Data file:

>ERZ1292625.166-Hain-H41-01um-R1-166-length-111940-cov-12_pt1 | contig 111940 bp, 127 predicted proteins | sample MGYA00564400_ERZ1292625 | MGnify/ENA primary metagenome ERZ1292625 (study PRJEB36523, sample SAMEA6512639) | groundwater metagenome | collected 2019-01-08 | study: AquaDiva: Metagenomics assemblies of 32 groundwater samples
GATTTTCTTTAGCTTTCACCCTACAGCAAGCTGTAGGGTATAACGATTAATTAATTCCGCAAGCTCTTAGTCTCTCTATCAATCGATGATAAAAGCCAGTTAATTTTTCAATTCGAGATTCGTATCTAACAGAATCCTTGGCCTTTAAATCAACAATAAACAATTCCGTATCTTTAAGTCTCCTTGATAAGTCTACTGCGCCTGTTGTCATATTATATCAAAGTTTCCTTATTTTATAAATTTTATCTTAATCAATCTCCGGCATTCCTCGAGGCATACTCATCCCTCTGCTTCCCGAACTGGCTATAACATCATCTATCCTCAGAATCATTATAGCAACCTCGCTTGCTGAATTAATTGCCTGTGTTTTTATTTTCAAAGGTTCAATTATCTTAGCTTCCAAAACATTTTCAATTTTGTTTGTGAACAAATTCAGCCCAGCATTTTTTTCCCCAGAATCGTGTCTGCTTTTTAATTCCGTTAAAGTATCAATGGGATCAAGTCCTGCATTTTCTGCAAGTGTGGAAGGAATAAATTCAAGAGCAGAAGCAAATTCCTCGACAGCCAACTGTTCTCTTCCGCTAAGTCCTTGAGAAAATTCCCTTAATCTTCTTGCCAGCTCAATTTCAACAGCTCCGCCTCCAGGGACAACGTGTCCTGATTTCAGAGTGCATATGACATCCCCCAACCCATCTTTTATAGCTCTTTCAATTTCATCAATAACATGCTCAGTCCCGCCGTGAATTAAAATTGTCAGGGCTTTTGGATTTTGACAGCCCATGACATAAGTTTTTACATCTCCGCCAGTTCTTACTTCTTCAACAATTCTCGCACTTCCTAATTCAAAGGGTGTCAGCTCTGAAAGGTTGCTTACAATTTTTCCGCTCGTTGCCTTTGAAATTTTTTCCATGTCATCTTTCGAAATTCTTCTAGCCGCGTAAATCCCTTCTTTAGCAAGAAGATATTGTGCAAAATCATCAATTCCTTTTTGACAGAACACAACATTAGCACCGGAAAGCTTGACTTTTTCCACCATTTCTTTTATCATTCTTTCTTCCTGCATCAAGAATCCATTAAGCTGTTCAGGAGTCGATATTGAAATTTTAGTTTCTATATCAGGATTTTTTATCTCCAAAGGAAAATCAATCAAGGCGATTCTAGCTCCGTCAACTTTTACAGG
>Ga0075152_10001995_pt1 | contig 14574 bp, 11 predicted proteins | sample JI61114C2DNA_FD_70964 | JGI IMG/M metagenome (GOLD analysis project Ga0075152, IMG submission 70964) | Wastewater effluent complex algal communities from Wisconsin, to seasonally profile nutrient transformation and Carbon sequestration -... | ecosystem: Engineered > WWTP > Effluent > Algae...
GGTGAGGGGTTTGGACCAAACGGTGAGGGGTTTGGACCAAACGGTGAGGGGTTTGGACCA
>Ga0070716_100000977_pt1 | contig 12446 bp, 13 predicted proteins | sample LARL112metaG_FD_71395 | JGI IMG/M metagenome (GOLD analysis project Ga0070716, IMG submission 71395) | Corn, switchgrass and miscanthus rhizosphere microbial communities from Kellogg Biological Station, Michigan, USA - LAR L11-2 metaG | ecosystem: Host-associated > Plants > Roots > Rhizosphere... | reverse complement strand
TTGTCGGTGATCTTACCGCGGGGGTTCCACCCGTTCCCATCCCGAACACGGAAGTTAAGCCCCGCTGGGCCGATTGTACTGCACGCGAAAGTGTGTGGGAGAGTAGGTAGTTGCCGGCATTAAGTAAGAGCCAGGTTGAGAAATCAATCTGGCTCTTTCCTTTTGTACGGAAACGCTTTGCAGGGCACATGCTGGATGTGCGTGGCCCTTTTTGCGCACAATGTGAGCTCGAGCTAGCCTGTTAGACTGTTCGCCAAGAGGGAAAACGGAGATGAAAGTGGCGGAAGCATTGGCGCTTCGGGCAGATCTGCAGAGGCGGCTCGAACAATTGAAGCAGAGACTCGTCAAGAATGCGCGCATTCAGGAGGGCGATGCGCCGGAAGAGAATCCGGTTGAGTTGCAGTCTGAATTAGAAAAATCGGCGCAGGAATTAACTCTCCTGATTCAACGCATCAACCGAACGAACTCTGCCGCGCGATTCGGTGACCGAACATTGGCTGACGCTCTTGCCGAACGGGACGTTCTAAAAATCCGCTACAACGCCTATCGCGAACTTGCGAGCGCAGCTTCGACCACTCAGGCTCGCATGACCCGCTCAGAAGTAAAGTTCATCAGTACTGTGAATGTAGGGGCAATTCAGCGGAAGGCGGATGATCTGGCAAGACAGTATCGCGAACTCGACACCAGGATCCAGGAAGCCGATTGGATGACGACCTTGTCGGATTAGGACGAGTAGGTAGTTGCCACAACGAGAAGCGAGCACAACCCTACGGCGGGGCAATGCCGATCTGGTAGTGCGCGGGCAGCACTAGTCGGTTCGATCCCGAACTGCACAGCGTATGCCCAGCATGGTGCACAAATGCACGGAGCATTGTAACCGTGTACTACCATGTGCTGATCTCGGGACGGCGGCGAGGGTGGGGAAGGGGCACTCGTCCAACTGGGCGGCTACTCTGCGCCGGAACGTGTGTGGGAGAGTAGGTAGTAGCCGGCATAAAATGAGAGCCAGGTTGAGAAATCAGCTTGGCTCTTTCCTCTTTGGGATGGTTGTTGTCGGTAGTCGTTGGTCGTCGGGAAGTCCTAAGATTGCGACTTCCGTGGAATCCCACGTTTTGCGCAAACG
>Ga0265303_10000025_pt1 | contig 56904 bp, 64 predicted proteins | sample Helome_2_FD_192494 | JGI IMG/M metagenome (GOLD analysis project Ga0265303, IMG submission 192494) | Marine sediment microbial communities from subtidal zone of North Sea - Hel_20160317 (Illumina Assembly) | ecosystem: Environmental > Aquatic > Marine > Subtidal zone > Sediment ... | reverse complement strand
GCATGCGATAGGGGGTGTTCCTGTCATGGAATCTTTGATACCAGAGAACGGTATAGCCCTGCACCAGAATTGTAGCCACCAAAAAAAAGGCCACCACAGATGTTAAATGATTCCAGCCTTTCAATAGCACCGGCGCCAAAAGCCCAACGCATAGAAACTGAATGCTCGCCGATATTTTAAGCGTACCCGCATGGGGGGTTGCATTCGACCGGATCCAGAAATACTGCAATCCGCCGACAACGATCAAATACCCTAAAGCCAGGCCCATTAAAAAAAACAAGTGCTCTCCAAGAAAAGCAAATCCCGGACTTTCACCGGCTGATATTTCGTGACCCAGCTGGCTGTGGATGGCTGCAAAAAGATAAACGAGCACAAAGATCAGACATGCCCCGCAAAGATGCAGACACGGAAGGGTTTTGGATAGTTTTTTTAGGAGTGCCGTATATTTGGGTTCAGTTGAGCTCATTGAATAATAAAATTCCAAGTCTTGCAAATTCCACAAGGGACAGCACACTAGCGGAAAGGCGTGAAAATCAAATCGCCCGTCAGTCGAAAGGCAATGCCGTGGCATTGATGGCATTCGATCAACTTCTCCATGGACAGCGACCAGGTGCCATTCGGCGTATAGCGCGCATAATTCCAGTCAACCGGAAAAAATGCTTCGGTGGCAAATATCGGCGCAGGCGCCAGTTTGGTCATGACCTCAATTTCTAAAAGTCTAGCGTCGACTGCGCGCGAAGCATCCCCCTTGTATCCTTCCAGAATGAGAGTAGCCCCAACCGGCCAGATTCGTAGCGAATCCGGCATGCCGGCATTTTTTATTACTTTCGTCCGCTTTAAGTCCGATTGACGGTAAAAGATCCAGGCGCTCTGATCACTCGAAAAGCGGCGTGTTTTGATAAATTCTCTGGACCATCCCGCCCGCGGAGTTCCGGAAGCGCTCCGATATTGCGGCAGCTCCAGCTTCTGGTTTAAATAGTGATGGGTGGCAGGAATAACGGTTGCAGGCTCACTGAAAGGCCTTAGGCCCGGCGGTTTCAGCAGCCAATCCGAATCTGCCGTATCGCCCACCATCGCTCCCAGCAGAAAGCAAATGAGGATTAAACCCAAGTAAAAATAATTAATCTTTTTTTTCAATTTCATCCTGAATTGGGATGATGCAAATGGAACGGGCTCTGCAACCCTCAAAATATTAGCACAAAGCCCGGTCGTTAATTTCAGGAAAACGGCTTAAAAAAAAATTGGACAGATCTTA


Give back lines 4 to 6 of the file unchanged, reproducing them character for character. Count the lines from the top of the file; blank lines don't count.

GGTGAGGGGTTTGGACCAAACGGTGAGGGGTTTGGACCAAACGGTGAGGGGTTTGGACCA
>Ga0070716_100000977_pt1 | contig 12446 bp, 13 predicted proteins | sample LARL112metaG_FD_71395 | JGI IMG/M metagenome (GOLD analysis project Ga0070716, IMG submission 71395) | Corn, switchgrass and miscanthus rhizosphere microbial communities from Kellogg Biological Station, Michigan, USA - LAR L11-2 metaG | ecosystem: Host-associated > Plants > Roots > Rhizosphere... | reverse complement strand
TTGTCGGTGATCTTACCGCGGGGGTTCCACCCGTTCCCATCCCGAACACGGAAGTTAAGCCCCGCTGGGCCGATTGTACTGCACGCGAAAGTGTGTGGGAGAGTAGGTAGTTGCCGGCATTAAGTAAGAGCCAGGTTGAGAAATCAATCTGGCTCTTTCCTTTTGTACGGAAACGCTTTGCAGGGCACATGCTGGATGTGCGTGGCCCTTTTTGCGCACAATGTGAGCTCGAGCTAGCCTGTTAGACTGTTCGCCAAGAGGGAAAACGGAGATGAAAGTGGCGGAAGCATTGGCGCTTCGGGCAGATCTGCAGAGGCGGCTCGAACAATTGAAGCAGAGACTCGTCAAGAATGCGCGCATTCAGGAGGGCGATGCGCCGGAAGAGAATCCGGTTGAGTTGCAGTCTGAATTAGAAAAATCGGCGCAGGAATTAACTCTCCTGATTCAACGCATCAACCGAACGAACTCTGCCGCGCGATTCGGTGACCGAACATTGGCTGACGCTCTTGCCGAACGGGACGTTCTAAAAATCCGCTACAACGCCTATCGCGAACTTGCGAGCGCAGCTTCGACCACTCAGGCTCGCATGACCCGCTCAGAAGTAAAGTTCATCAGTACTGTGAATGTAGGGGCAATTCAGCGGAAGGCGGATGATCTGGCAAGACAGTATCGCGAACTCGACACCAGGATCCAGGAAGCCGATTGGATGACGACCTTGTCGGATTAGGACGAGTAGGTAGTTGCCACAACGAGAAGCGAGCACAACCCTACGGCGGGGCAATGCCGATCTGGTAGTGCGCGGGCAGCACTAGTCGGTTCGATCCCGAACTGCACAGCGTATGCCCAGCATGGTGCACAAATGCACGGAGCATTGTAACCGTGTACTACCATGTGCTGATCTCGGGACGGCGGCGAGGGTGGGGAAGGGGCACTCGTCCAACTGGGCGGCTACTCTGCGCCGGAACGTGTGTGGGAGAGTAGGTAGTAGCCGGCATAAAATGAGAGCCAGGTTGAGAAATCAGCTTGGCTCTTTCCTCTTTGGGATGGTTGTTGTCGGTAGTCGTTGGTCGTCGGGAAGTCCTAAGATTGCGACTTCCGTGGAATCCCACGTTTTGCGCAAACG